A Wisconsin sheriff said before a senate committee Wednesday that border security enforcement is the most effective way to deter drug-related problems in local communities.
“One of the things that concern me that we focus our attention in the community, and ignore what’s happening at the border,” Waukesha County Sheriff Eric Severson said before the Senate Committee on Homeland Security and Governmental Affairs. “It makes no sense to me to have someone working at home plate and no one working around the diamond trying to help us control the influx of controlled substances.”
The Senate committee was holding a hearing on the “effects of border insecurity and lax immigration enforcement on American communities,” and the sheriff focused his testimony on the consequences an open border has on non-border area communities.
“If we can seize large quantities at the border,that’s going to, in my opinion, have more impact in the local communities,” Severson said. Waukesha County has nearly 400,000 residents and is situated directly west of Milwaukee County.
“The lion’s share of the controlled substances consumed in southeast Wisconsin is sourced from south of the border. Heroin and opiate pharmaceuticals have been the chief drug threat in Wisconsin,” Sheriff Severson testified. “Heroin consumed in my community was transported through the southern border, in its entirety.” (RELATED: Heroin Overdoses In US Surge 25 Percent Since 2010)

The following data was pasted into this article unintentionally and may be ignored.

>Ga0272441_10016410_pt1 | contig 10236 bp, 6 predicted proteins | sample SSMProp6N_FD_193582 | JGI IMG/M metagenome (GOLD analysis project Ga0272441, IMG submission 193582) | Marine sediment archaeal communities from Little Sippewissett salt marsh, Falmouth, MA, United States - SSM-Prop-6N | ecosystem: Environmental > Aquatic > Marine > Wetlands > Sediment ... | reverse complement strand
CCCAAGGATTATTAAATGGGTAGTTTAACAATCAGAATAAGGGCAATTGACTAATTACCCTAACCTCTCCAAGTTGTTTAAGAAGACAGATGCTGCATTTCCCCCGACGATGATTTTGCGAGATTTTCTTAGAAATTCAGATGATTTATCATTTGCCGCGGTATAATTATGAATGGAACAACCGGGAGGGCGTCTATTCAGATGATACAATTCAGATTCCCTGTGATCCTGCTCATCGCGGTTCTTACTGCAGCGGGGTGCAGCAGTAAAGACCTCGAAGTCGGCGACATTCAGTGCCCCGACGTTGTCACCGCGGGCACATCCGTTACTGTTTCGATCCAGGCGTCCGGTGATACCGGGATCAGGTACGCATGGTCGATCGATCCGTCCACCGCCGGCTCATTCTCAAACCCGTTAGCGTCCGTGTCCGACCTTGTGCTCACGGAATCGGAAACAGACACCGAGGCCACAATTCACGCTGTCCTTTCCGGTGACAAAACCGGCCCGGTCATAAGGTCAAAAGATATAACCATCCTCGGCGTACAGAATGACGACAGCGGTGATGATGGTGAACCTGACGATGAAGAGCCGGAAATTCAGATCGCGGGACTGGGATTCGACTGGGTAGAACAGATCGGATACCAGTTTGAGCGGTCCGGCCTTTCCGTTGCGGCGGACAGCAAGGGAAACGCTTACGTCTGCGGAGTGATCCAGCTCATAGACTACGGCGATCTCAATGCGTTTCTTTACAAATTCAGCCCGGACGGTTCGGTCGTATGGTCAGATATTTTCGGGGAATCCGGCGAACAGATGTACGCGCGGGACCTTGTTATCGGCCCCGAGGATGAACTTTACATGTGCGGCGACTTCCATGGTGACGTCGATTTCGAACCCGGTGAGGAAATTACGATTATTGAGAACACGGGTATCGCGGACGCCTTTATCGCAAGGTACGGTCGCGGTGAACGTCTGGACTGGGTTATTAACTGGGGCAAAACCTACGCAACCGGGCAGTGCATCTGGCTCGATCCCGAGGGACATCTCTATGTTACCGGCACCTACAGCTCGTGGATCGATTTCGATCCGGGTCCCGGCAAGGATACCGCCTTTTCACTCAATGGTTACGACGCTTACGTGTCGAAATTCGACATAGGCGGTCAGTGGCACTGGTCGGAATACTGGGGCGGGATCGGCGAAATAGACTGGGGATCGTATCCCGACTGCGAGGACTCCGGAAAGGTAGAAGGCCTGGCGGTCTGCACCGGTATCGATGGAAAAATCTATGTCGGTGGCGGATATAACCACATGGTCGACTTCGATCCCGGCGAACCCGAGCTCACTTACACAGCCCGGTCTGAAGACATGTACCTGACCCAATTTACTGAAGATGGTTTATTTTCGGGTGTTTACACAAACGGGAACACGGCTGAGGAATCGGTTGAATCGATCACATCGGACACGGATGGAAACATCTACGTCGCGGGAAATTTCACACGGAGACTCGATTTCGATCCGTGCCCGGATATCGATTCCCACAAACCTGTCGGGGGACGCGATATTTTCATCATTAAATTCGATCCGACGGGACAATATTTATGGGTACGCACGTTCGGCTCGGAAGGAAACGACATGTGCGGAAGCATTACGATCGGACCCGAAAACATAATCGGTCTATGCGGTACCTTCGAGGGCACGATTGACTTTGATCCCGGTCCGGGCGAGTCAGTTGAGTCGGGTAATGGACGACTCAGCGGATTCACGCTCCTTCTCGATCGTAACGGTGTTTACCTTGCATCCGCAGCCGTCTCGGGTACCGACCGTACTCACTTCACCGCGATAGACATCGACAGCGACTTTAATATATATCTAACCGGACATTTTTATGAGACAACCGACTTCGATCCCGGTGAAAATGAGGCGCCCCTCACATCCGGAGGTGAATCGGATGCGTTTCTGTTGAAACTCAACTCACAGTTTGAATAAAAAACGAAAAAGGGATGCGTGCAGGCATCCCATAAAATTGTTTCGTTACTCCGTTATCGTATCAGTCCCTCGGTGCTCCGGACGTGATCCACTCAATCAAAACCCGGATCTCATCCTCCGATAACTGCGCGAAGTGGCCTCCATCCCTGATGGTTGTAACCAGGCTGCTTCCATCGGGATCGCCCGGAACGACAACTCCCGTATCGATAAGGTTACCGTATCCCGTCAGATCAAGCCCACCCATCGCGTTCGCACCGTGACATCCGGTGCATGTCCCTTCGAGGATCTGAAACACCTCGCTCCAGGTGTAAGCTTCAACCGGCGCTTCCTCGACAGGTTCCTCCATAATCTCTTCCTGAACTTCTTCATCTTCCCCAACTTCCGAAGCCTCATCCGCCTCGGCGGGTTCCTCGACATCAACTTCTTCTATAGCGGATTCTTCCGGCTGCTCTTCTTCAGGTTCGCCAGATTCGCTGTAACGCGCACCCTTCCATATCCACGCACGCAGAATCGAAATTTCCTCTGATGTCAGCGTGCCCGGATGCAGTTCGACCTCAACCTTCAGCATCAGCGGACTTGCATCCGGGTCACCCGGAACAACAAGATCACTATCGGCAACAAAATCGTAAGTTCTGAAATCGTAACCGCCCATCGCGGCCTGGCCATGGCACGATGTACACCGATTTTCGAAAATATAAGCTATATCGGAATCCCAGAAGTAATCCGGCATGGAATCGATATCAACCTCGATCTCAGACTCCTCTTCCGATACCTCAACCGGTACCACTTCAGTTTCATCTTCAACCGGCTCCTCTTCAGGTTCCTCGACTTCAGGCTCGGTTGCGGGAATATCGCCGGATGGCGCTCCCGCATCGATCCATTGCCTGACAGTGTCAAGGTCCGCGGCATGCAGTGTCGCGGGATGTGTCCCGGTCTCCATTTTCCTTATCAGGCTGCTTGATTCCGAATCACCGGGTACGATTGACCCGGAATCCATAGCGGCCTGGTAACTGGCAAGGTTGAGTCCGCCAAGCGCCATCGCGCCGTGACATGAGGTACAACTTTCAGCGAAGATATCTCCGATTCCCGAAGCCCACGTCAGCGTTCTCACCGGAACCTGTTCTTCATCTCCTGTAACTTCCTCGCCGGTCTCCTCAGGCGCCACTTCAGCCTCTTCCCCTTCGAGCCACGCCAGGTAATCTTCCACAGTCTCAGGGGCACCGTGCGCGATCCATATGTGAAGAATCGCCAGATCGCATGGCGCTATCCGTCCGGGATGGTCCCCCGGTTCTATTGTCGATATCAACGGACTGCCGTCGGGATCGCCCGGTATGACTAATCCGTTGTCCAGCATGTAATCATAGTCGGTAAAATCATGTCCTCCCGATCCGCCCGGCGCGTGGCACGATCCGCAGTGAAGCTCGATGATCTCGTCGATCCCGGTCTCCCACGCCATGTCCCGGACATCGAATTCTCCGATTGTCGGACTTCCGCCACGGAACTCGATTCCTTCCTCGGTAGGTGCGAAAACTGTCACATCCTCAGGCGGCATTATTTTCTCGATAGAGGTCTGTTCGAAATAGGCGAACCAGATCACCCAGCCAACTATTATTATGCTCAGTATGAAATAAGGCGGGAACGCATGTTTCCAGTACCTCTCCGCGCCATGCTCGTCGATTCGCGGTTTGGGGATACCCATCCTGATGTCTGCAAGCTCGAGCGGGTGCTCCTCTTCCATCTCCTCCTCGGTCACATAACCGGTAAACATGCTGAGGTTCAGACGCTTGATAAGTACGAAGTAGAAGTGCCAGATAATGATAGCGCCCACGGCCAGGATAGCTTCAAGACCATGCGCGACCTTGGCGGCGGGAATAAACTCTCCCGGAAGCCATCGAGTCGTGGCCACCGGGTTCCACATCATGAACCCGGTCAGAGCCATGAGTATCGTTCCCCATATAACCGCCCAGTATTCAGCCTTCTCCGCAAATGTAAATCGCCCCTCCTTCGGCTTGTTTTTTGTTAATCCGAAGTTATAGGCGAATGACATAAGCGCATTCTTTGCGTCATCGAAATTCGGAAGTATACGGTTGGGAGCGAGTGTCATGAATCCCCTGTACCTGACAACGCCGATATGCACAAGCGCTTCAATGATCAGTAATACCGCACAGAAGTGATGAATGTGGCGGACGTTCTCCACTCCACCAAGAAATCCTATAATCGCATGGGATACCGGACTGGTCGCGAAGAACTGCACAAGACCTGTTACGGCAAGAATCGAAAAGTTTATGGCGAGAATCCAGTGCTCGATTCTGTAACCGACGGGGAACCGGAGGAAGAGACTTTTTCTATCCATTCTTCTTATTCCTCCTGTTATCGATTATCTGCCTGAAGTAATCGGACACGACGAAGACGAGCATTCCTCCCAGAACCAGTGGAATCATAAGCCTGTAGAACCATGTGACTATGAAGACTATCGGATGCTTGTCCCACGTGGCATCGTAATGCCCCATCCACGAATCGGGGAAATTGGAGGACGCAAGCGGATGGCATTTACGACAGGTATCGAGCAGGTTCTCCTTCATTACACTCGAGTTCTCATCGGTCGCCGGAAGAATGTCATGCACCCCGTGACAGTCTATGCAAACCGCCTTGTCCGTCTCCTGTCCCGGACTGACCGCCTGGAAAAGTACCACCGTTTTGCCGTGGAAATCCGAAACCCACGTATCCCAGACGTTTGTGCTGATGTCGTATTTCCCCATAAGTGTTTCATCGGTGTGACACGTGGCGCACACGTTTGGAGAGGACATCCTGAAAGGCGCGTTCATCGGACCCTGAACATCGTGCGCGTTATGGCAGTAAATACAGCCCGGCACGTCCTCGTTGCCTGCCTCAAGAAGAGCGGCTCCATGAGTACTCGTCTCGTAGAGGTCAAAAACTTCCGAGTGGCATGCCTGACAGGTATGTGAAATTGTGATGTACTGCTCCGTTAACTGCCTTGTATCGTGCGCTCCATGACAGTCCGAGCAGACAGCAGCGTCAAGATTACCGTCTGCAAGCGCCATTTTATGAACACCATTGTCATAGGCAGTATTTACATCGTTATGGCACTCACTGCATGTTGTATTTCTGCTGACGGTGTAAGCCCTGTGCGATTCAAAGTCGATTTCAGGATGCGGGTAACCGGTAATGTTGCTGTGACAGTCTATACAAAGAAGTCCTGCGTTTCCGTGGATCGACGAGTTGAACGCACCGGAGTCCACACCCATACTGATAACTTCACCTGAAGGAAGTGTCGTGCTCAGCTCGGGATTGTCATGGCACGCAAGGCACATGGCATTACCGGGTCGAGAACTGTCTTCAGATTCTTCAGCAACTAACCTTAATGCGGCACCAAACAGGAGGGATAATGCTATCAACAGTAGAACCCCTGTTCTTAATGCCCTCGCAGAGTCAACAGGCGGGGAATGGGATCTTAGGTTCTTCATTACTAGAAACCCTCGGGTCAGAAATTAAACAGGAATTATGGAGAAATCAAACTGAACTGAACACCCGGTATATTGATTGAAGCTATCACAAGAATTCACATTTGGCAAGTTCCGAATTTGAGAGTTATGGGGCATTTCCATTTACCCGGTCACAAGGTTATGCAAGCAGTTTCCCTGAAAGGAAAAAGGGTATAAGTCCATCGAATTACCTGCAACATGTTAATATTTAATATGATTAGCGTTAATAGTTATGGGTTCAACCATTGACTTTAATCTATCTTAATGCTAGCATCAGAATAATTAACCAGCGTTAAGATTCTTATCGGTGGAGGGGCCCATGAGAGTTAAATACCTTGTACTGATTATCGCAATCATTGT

The sheriff said that in meetings with border sheriffs and other law enforcement officals around the country he found, “we’re at our wits end that we are going to continue to sit and look at the border and watch this continue.”
The Wisconsin sheriff went on to say that methamphetamine is also a growing drug threat and “95 percent of methamphetamine in Wisconsin comes from Mexico.”
“The drug public health crisis is not limited to border communities or major cities alone. In the last 10 years my county has lost 387 of our citizens due to controlled substance overdose deaths. Last year alone we experienced over 35 drug related deaths. One third of that total involved heroin,” Severson added. “Fentanyl, an adulterant often added to heroin, has increased the lethality of heroin. We now see Fentanyl as yet another illicit drug entering the U.S. through the southern border.”
Much of what the Wisconsin sheriff called for to address these issues was addressed in an executive order by President Trump weeks ago. This includes the securing of the nation’s border and increased hiring of Immigration and Customs Enforcement and Customs and Border Protection officers.
Severson said, “Greater security at our nation’s borders means fewer law enforcement challenges to non-border communities.”